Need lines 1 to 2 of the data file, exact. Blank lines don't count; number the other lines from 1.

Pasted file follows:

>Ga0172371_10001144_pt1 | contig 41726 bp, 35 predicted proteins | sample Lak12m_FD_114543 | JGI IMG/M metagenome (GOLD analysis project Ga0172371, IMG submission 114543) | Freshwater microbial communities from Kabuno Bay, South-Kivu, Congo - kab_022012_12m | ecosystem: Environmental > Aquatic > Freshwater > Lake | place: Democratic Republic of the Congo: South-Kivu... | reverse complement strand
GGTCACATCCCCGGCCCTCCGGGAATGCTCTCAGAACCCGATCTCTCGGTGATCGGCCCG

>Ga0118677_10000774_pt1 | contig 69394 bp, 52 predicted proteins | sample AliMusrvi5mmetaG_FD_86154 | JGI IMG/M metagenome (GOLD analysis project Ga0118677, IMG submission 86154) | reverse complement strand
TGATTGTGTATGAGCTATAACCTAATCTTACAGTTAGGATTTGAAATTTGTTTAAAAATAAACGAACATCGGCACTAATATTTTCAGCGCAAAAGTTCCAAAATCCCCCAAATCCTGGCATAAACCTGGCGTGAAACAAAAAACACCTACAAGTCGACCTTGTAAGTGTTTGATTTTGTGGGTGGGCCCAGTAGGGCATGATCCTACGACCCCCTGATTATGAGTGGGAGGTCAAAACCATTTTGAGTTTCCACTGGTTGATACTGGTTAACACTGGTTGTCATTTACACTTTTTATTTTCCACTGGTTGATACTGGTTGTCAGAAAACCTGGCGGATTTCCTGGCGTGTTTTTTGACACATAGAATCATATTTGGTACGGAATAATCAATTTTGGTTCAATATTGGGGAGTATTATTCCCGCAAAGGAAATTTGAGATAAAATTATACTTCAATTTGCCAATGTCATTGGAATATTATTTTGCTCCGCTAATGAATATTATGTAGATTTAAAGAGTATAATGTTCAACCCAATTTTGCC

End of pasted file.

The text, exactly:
>Ga0172371_10001144_pt1 | contig 41726 bp, 35 predicted proteins | sample Lak12m_FD_114543 | JGI IMG/M metagenome (GOLD analysis project Ga0172371, IMG submission 114543) | Freshwater microbial communities from Kabuno Bay, South-Kivu, Congo - kab_022012_12m | ecosystem: Environmental > Aquatic > Freshwater > Lake | place: Democratic Republic of the Congo: South-Kivu... | reverse complement strand
GGTCACATCCCCGGCCCTCCGGGAATGCTCTCAGAACCCGATCTCTCGGTGATCGGCCCG